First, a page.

Feb 9, 2013

Barranquilla's Carnival 2013

Barranquilla's Carnival

Barranquilla's Carnival (Spanish: Carnaval de Barranquilla) is Colombia's most important folklore celebration, one of the biggest carnivals in the world. The carnival has traditions that date back to the 19th century. Forty days before Holy Week, Barranquilla decks itself out to receive national and foreign tourists, and join together with the city's inhabitants to enjoy four days of intense festivities. During the carnival Barranquilla's normal activities are paralyzed because the city gets busy with street dances, musical and masquerade parades. Barranquilla's Carnival includes dances like the Spanish paloteo, African congo and indigenous mico y micas. Many styles of Colombian music are also performed, most prominently cumbia, and instruments include drums and wind ensembles. The Carnival of Barranquilla was proclaimed Cultural Masterpiece of the Nation by Colombia's National Congress on 2002. Also the UNESCO, in Paris on November 7, 2003, declared it as one of the Masterpieces of the Oral and Intangible Heritage of Humanity, and it was during Olga Lucia Rodriquez Carnival Queen year.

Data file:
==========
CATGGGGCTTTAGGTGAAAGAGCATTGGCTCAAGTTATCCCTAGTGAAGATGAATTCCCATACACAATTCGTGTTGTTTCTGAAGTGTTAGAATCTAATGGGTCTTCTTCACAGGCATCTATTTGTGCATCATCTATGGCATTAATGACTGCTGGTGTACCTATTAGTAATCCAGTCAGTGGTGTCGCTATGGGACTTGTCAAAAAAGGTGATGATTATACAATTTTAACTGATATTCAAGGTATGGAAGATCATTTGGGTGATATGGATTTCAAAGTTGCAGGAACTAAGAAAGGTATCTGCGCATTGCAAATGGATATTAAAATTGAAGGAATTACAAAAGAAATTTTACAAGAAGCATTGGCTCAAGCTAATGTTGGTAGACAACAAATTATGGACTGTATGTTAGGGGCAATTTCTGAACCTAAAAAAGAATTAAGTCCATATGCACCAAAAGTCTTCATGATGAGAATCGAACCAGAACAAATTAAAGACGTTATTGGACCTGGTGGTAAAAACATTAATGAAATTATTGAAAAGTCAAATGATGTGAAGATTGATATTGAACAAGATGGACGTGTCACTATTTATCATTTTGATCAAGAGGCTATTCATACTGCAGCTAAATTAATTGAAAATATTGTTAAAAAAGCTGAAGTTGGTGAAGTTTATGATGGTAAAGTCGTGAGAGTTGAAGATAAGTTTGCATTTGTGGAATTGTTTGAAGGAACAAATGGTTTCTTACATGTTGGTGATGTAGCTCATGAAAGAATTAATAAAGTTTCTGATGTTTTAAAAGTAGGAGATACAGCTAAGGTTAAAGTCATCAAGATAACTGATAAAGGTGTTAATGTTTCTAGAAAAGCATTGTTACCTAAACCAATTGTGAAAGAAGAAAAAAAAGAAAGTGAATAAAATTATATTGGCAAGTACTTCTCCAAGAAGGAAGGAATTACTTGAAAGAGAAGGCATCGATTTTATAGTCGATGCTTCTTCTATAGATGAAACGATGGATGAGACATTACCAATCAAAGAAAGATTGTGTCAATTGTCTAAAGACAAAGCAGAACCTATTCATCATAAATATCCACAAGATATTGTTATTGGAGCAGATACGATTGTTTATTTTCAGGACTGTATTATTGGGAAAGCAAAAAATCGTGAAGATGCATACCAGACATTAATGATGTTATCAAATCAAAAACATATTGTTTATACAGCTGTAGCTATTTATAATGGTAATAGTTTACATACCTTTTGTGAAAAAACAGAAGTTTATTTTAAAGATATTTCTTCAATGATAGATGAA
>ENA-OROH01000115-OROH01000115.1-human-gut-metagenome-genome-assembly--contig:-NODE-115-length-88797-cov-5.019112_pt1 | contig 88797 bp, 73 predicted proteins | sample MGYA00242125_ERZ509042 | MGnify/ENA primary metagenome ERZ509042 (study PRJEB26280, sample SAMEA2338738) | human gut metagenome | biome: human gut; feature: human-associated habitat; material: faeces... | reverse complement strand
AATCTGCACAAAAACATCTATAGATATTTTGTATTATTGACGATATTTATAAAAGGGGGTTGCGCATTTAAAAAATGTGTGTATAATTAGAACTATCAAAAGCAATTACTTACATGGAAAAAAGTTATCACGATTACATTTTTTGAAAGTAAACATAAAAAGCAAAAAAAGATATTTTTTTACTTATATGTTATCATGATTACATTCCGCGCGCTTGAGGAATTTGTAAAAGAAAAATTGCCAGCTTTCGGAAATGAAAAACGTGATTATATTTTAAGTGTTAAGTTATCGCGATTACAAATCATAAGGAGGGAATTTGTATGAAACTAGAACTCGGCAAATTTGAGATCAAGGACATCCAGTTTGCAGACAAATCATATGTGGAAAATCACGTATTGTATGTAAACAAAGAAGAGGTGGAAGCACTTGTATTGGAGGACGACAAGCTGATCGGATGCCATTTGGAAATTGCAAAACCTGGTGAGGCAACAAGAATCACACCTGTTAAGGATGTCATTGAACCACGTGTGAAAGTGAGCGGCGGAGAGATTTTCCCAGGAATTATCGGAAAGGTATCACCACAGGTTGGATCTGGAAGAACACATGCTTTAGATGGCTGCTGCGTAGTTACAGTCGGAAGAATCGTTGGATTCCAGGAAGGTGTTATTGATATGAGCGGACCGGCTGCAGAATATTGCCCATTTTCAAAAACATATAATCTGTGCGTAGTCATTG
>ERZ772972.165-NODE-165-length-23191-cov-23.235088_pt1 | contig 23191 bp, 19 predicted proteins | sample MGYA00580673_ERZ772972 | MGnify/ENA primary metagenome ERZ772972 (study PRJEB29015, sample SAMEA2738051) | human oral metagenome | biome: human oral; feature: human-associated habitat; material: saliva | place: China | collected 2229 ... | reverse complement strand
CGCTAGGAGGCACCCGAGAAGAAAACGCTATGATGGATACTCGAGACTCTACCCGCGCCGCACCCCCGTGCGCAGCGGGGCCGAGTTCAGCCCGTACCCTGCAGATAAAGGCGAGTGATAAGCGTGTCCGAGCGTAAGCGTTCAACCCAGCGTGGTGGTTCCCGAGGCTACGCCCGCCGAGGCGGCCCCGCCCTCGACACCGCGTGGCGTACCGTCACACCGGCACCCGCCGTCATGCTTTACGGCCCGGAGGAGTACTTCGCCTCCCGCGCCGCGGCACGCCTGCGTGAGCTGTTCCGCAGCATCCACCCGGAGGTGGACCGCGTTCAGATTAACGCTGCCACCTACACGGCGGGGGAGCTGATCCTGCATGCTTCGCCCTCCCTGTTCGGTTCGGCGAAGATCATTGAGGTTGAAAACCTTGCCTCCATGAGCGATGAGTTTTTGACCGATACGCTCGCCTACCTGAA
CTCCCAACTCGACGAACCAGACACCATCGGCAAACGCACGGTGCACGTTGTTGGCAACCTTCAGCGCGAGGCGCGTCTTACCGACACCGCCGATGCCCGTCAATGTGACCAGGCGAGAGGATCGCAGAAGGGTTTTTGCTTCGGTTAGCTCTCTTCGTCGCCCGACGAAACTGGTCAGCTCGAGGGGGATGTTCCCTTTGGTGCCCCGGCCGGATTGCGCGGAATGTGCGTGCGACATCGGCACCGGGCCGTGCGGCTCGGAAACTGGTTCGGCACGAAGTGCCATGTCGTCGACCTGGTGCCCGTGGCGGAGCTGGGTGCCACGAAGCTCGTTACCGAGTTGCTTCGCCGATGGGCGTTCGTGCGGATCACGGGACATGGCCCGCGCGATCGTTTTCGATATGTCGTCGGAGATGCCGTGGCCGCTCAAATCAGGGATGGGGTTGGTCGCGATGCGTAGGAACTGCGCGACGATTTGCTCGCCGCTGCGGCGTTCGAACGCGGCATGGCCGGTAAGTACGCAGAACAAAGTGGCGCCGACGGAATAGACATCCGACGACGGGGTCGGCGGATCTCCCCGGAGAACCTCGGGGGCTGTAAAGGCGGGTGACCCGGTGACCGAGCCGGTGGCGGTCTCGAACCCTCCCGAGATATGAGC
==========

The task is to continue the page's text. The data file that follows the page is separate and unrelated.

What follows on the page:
The Carnival starts on the Saturday before Ash Wednesday with the Battle of the Flowers, which is considered one of the main activities. Then, The Great Parade on Sunday and Monday is marked by an Orchestra Festival with Caribbean and Latin bands. Tuesday signals the end of the carnival, announced by the burial of Joselito Carnaval, who is mourned by everyone.
Barranquilla's Carnival slogan is: Who lives it, is who enjoys it (Quien lo vive, es quien lo goza).
[Wikipedia.org]